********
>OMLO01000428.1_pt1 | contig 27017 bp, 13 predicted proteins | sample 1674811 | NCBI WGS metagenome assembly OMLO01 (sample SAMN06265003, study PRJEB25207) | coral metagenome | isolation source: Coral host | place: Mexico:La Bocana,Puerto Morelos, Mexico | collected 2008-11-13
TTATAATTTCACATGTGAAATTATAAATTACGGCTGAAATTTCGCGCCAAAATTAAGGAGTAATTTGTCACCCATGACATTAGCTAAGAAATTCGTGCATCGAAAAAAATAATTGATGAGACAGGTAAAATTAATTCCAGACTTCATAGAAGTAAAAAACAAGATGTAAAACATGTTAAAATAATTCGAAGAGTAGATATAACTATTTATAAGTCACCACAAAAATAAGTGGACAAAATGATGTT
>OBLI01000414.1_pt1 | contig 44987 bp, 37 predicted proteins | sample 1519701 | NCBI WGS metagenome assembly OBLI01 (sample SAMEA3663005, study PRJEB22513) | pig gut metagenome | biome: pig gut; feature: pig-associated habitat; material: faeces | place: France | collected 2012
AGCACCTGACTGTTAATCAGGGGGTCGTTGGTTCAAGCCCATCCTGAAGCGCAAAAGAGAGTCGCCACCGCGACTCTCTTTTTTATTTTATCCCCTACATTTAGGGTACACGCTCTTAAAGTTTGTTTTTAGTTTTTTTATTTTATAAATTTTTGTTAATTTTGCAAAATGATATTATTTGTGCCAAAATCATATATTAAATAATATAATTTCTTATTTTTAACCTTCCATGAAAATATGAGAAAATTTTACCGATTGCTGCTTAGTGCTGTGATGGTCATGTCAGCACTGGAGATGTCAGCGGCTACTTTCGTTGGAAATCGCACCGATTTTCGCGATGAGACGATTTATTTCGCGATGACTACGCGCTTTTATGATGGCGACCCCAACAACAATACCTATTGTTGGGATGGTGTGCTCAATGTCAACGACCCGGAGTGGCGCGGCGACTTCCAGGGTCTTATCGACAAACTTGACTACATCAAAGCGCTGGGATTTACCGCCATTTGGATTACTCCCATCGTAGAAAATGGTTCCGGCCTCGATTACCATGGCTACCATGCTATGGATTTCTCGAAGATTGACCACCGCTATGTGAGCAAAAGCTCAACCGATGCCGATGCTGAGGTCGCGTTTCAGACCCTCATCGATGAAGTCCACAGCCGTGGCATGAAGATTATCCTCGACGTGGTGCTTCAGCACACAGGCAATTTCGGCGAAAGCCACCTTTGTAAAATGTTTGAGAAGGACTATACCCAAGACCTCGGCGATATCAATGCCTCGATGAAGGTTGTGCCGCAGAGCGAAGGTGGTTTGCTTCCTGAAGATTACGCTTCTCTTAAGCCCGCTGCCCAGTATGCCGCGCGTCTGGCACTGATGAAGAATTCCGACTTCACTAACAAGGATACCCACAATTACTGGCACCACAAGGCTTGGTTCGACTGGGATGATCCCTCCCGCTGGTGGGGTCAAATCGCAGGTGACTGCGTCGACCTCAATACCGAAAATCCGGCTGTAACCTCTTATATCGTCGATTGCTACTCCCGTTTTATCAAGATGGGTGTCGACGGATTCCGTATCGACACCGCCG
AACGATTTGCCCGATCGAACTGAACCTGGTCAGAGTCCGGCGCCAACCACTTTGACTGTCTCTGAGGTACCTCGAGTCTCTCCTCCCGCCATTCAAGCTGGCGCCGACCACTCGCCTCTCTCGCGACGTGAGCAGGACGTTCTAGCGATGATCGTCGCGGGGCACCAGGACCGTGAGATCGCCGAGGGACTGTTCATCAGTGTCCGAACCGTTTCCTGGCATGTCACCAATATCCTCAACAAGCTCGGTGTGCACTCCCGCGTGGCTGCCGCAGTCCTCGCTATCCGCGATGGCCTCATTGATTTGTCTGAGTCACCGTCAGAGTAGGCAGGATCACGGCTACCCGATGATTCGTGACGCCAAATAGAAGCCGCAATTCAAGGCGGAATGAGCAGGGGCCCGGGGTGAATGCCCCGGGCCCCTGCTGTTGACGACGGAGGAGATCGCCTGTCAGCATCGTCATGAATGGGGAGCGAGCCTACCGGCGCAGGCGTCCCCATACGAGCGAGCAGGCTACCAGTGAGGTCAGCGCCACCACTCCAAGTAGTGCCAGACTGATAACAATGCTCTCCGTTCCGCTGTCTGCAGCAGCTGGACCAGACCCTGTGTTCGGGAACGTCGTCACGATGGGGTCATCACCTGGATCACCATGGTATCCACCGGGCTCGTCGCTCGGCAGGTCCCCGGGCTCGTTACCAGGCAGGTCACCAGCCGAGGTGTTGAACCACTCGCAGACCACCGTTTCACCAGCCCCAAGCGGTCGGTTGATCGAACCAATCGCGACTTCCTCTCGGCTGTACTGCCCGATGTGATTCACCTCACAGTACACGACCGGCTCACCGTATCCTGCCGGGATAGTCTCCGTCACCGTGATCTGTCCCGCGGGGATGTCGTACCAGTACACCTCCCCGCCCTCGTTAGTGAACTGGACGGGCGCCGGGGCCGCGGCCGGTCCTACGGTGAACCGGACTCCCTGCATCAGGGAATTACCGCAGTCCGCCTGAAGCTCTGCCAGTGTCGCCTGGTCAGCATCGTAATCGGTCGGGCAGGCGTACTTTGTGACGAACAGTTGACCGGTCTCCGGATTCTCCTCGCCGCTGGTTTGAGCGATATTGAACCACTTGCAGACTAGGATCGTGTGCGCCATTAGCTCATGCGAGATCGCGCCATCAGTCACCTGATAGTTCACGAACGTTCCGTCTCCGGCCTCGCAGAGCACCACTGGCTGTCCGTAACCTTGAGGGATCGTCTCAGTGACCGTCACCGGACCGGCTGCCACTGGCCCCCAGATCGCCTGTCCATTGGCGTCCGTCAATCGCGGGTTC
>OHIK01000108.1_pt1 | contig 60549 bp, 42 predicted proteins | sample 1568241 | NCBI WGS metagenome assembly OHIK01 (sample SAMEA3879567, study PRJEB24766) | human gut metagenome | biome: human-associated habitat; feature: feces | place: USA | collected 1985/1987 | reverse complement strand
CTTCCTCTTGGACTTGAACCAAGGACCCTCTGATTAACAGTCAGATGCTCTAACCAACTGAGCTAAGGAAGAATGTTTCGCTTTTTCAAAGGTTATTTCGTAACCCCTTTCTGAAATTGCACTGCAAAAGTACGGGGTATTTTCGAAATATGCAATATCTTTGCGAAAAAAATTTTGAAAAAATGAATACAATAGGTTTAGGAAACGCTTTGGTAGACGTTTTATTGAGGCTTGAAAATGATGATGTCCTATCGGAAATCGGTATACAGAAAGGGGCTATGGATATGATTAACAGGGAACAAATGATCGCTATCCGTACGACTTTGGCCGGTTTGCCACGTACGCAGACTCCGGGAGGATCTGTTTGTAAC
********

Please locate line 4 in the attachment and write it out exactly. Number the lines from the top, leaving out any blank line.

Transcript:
AGCACCTGACTGTTAATCAGGGGGTCGTTGGTTCAAGCCCATCCTGAAGCGCAAAAGAGAGTCGCCACCGCGACTCTCTTTTTTATTTTATCCCCTACATTTAGGGTACACGCTCTTAAAGTTTGTTTTTAGTTTTTTTATTTTATAAATTTTTGTTAATTTTGCAAAATGATATTATTTGTGCCAAAATCATATATTAAATAATATAATTTCTTATTTTTAACCTTCCATGAAAATATGAGAAAATTTTACCGATTGCTGCTTAGTGCTGTGATGGTCATGTCAGCACTGGAGATGTCAGCGGCTACTTTCGTTGGAAATCGCACCGATTTTCGCGATGAGACGATTTATTTCGCGATGACTACGCGCTTTTATGATGGCGACCCCAACAACAATACCTATTGTTGGGATGGTGTGCTCAATGTCAACGACCCGGAGTGGCGCGGCGACTTCCAGGGTCTTATCGACAAACTTGACTACATCAAAGCGCTGGGATTTACCGCCATTTGGATTACTCCCATCGTAGAAAATGGTTCCGGCCTCGATTACCATGGCTACCATGCTATGGATTTCTCGAAGATTGACCACCGCTATGTGAGCAAAAGCTCAACCGATGCCGATGCTGAGGTCGCGTTTCAGACCCTCATCGATGAAGTCCACAGCCGTGGCATGAAGATTATCCTCGACGTGGTGCTTCAGCACACAGGCAATTTCGGCGAAAGCCACCTTTGTAAAATGTTTGAGAAGGACTATACCCAAGACCTCGGCGATATCAATGCCTCGATGAAGGTTGTGCCGCAGAGCGAAGGTGGTTTGCTTCCTGAAGATTACGCTTCTCTTAAGCCCGCTGCCCAGTATGCCGCGCGTCTGGCACTGATGAAGAATTCCGACTTCACTAACAAGGATACCCACAATTACTGGCACCACAAGGCTTGGTTCGACTGGGATGATCCCTCCCGCTGGTGGGGTCAAATCGCAGGTGACTGCGTCGACCTCAATACCGAAAATCCGGCTGTAACCTCTTATATCGTCGATTGCTACTCCCGTTTTATCAAGATGGGTGTCGACGGATTCCGTATCGACACCGCCG